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Contrary to widespread expectation, the ending of the Cold War has not produced continuous harmony and cooperation in U.S.-Latin American relations. Instead, NAFTA seems to threaten as much as it promises; economic prospects have been shaken by the Mexican currency crisis; the "war on drugs" continues to escalate; and xenophobic reactions to the migration of Latin Americans into the United States, typified by California's Proposition 187, seize headlines and editorial pages.
Spanning almost two hundred years, Talons of the Eagle tells the turbulent story of U.S.-Latin American relations from the birth of the United States and the new Latin American nations through the Cold War to the present day. Focusing not on U.S. policy alone, but on the intricate network of relationships between the United States and its neighbors, Peter H. Smith sheds penetrating new light on trends and events in the Americas. Beginning with the balance-of-power politics of the nineteenth century and efforts by the United States to establish its own sphere of influence in the New World, Smith describes the complex interplay between U.S. expansionism and Latin American reactions, which varied from lofty visions of continental unity to vigorous expressions of nationalistic and cultural resistance. Later, during the Cold War, Washington waged unremitting campaigns to eradicate perceived Soviet influence in Latin America, often allying itself with dictators and despots. Covert and overt American operations ranged from numerous attempts to assassinate Fidel Castro to armed intervention in the Dominican Republic and the invasion of Grenada; faced by stark alternatives, many Latin Americans turned toward socialist revolution and/or the pursuit of Third World solidarity. In the aftermath of the Cold War, U.S.-Latin American relations have now become dominated by economic and social questions, from drug trafficking and drug wars to illegal immigration from countries such as Haiti and Mexico. What happens next will depend on the same factors that have shaped inter-American relations in the past: U.S. policy remains heavily influenced by global concerns and the international climate, while Latin American responses tend to reflect the unequal distribution pf power that prevails within the Western Hemisphere.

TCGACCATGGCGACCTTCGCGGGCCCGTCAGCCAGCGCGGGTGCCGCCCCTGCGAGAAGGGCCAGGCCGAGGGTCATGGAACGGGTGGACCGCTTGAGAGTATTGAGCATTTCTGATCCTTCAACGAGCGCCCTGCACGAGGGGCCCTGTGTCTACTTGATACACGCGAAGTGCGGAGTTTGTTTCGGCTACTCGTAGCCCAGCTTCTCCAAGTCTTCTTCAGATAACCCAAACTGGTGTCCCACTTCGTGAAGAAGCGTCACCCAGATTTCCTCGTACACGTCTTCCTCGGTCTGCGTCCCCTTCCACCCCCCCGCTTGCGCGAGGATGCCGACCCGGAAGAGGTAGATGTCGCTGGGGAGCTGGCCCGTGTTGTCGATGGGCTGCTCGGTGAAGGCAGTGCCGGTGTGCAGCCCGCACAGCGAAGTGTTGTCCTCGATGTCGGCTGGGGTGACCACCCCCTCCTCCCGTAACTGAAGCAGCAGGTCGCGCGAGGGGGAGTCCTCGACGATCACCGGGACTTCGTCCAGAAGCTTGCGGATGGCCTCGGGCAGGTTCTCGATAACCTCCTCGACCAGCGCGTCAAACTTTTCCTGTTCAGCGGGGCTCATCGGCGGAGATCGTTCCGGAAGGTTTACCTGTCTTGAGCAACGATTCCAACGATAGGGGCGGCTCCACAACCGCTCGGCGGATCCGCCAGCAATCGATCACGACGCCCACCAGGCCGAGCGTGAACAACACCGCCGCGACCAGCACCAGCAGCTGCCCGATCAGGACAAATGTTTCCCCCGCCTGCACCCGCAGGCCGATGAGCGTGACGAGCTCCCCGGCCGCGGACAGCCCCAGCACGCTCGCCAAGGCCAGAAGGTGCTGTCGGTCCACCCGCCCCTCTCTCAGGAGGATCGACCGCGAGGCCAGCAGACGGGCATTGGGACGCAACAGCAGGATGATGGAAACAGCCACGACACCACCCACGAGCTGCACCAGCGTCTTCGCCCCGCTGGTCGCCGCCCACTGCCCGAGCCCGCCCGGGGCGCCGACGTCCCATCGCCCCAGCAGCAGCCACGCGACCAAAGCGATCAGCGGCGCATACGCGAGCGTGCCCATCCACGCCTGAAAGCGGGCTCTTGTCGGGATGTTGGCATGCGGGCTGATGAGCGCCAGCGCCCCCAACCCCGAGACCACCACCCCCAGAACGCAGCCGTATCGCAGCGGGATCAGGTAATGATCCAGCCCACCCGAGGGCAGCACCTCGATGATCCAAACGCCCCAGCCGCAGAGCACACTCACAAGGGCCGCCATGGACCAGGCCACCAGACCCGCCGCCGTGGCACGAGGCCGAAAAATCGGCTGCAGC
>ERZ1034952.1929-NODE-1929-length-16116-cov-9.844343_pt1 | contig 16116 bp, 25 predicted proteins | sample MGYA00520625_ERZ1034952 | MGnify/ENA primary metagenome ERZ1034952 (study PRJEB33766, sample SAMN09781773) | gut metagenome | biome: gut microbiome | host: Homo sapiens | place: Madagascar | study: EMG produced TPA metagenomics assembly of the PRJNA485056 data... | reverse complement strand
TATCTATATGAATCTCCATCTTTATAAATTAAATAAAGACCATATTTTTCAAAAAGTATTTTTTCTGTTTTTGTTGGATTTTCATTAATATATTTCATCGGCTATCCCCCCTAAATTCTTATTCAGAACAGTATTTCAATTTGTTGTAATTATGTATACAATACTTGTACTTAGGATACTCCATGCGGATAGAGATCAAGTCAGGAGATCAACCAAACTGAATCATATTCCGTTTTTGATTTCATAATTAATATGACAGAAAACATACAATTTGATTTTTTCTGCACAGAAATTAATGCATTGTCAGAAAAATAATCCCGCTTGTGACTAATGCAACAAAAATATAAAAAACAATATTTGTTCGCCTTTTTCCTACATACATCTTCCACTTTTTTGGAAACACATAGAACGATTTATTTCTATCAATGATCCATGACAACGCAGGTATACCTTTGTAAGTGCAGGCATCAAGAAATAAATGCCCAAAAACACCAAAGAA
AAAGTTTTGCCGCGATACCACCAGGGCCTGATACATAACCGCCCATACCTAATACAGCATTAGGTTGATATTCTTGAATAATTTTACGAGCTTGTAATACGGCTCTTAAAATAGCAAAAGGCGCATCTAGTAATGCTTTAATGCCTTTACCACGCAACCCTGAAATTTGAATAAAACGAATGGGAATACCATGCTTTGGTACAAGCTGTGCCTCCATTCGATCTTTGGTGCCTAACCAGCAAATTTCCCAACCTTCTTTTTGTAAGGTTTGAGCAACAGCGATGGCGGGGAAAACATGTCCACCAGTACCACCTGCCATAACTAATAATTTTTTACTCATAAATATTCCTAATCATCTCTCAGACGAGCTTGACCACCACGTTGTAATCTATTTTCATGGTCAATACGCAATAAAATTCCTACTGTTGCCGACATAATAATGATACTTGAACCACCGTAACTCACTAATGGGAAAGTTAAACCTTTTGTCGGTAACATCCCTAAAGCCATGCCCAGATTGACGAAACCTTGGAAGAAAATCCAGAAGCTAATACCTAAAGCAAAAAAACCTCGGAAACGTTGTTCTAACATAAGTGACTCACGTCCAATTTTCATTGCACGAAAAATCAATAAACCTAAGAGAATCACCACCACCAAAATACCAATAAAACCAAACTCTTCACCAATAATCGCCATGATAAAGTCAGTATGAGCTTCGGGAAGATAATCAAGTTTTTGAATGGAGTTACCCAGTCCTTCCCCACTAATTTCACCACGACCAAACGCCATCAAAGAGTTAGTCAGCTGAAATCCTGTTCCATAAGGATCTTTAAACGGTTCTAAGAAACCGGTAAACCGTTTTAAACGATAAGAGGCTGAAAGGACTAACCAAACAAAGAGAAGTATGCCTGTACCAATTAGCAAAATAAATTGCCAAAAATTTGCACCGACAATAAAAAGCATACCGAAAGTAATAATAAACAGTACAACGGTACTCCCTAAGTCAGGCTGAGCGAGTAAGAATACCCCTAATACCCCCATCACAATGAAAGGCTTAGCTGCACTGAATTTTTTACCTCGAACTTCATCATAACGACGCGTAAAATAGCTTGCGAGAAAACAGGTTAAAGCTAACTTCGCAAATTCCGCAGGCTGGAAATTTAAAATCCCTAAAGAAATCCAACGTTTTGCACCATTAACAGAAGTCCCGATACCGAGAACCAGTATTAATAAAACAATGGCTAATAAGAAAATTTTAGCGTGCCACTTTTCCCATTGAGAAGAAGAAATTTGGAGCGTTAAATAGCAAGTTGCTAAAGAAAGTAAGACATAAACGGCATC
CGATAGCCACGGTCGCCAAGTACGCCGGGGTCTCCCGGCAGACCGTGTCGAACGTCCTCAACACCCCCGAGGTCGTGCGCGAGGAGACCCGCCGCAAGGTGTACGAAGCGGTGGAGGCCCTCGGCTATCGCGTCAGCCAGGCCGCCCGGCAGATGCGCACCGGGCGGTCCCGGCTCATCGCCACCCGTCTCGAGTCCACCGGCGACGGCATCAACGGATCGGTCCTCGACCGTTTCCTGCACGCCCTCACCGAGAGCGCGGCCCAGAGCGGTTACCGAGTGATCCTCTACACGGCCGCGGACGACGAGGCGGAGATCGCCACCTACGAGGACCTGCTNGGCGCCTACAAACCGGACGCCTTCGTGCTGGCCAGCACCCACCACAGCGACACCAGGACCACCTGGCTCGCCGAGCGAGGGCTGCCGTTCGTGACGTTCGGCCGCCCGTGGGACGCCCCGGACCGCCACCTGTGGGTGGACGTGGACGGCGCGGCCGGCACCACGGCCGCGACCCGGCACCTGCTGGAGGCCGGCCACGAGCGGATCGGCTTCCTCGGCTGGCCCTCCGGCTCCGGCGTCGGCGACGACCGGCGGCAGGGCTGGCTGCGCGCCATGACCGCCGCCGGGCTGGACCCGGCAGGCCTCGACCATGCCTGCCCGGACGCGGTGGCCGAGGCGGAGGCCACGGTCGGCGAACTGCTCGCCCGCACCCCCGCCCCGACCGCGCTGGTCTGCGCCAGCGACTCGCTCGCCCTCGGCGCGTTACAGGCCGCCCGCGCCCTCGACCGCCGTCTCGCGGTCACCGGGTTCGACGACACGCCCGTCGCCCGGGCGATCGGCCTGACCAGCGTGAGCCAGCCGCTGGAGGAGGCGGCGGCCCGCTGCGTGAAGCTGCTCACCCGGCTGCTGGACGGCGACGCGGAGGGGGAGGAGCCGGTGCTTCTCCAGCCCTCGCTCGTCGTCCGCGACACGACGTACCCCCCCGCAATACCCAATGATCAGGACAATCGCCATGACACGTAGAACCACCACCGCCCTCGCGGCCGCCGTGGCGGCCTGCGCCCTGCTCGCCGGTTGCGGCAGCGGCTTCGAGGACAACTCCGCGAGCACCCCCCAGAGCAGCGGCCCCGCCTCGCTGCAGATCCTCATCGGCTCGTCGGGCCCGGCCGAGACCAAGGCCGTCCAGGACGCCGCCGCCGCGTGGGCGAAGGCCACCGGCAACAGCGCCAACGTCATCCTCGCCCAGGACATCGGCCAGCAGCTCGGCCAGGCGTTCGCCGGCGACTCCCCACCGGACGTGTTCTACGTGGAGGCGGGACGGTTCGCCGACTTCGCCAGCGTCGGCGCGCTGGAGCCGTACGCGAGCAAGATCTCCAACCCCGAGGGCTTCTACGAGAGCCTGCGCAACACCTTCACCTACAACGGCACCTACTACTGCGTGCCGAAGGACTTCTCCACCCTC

Blending analytical rigor with illuminating anecdote, Talons of the Eagle provides a highly readable and up-to-date account of U.S.-Latin American relations over the past two centuries and offers provocative insight into the future.
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About the Author:
Peter H. Smith is Professor of Political Science, Simón Bolívar Professor of Latin American Studies, and Director of Latin American Studies at the University of California, San Diego. His most recent books include pathbreaking studies of drug trafficking and regional integration, and he is the coauthor of Modern Latin America, soon to appear in its fourth edition.
Smith, the coauthor of a widely read text on Latin American history, provides a well-written, provocative exploration of the relationship between Latin America and the United States since independence. Synthesizing other works, the author uses an international relations approach to illuminate the posture of each toward the other and to speculate about the consequences of their interaction. Although Smith explores many variables in explaining the relationship, he considers extrahemispheric actors fundamental, seeing the relationship as having traveled through three stages: imperial, Cold War, and uncertainty. He concludes that over time this relationship responded to prevailing international rules but that these rules are as yet undefined for the immediate future. An excellent overview; highly recommended for academic collections.?Roderic A. Camp, Latin American Ctr., Tulane Univ., New Orleans
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Book Description Oxford University Press, 1996. Condition: New. book. Seller Inventory # M0195083032
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